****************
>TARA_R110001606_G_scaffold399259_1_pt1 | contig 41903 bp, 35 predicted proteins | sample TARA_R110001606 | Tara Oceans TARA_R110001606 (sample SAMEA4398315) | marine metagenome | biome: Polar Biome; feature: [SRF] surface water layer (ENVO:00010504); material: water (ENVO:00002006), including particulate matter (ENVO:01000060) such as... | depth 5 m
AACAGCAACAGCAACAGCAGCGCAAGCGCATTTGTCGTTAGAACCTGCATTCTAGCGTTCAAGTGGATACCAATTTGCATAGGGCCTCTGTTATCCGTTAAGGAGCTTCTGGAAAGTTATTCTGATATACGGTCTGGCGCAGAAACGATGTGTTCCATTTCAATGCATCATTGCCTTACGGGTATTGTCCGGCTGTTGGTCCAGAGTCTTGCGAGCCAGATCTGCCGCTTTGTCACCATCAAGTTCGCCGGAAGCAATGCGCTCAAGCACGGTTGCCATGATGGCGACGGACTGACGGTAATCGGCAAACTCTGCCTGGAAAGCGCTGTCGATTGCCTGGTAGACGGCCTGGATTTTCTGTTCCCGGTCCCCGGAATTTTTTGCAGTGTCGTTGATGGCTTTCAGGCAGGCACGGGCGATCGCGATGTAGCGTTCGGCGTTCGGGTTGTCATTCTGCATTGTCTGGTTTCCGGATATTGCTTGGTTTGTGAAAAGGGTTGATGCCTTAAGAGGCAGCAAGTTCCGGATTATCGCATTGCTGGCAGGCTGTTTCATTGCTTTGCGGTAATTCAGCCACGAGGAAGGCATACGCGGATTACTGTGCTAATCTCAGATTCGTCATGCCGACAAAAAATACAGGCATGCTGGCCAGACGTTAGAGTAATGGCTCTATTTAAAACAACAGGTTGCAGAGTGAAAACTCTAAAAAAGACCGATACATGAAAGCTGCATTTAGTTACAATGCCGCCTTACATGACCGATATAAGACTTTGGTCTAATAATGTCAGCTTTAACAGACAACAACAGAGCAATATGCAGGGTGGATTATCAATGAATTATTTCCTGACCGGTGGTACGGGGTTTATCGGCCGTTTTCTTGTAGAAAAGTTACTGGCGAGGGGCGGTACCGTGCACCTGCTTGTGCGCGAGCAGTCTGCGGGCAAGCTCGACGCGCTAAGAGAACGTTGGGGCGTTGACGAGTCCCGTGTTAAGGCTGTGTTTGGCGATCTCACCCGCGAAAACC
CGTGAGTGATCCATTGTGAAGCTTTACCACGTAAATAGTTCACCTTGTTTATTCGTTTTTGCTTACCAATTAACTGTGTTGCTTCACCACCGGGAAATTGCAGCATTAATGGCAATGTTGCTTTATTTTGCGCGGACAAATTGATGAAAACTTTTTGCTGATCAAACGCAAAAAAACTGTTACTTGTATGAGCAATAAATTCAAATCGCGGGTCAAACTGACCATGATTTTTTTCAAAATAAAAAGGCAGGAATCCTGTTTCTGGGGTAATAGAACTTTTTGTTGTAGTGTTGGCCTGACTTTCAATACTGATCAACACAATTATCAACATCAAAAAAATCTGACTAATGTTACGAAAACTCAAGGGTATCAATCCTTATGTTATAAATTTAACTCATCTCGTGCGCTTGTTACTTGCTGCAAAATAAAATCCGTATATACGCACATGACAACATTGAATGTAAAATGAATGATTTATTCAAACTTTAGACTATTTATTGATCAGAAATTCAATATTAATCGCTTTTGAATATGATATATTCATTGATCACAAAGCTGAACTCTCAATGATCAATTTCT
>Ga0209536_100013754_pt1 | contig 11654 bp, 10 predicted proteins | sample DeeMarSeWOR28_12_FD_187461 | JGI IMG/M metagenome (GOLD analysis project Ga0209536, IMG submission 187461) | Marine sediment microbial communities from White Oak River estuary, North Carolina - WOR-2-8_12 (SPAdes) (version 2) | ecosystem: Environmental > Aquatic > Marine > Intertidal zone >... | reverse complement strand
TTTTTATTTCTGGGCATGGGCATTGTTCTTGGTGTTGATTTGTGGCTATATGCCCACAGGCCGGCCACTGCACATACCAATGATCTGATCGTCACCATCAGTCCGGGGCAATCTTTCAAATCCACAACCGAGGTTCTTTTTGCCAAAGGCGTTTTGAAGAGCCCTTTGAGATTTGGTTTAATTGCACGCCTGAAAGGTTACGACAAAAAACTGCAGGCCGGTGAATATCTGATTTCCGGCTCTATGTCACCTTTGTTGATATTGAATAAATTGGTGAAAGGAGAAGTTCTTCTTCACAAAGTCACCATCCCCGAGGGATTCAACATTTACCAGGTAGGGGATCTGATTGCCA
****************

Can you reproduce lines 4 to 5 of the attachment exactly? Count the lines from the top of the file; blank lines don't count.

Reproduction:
>Ga0209536_100013754_pt1 | contig 11654 bp, 10 predicted proteins | sample DeeMarSeWOR28_12_FD_187461 | JGI IMG/M metagenome (GOLD analysis project Ga0209536, IMG submission 187461) | Marine sediment microbial communities from White Oak River estuary, North Carolina - WOR-2-8_12 (SPAdes) (version 2) | ecosystem: Environmental > Aquatic > Marine > Intertidal zone >... | reverse complement strand
TTTTTATTTCTGGGCATGGGCATTGTTCTTGGTGTTGATTTGTGGCTATATGCCCACAGGCCGGCCACTGCACATACCAATGATCTGATCGTCACCATCAGTCCGGGGCAATCTTTCAAATCCACAACCGAGGTTCTTTTTGCCAAAGGCGTTTTGAAGAGCCCTTTGAGATTTGGTTTAATTGCACGCCTGAAAGGTTACGACAAAAAACTGCAGGCCGGTGAATATCTGATTTCCGGCTCTATGTCACCTTTGTTGATATTGAATAAATTGGTGAAAGGAGAAGTTCTTCTTCACAAAGTCACCATCCCCGAGGGATTCAACATTTACCAGGTAGGGGATCTGATTGCCA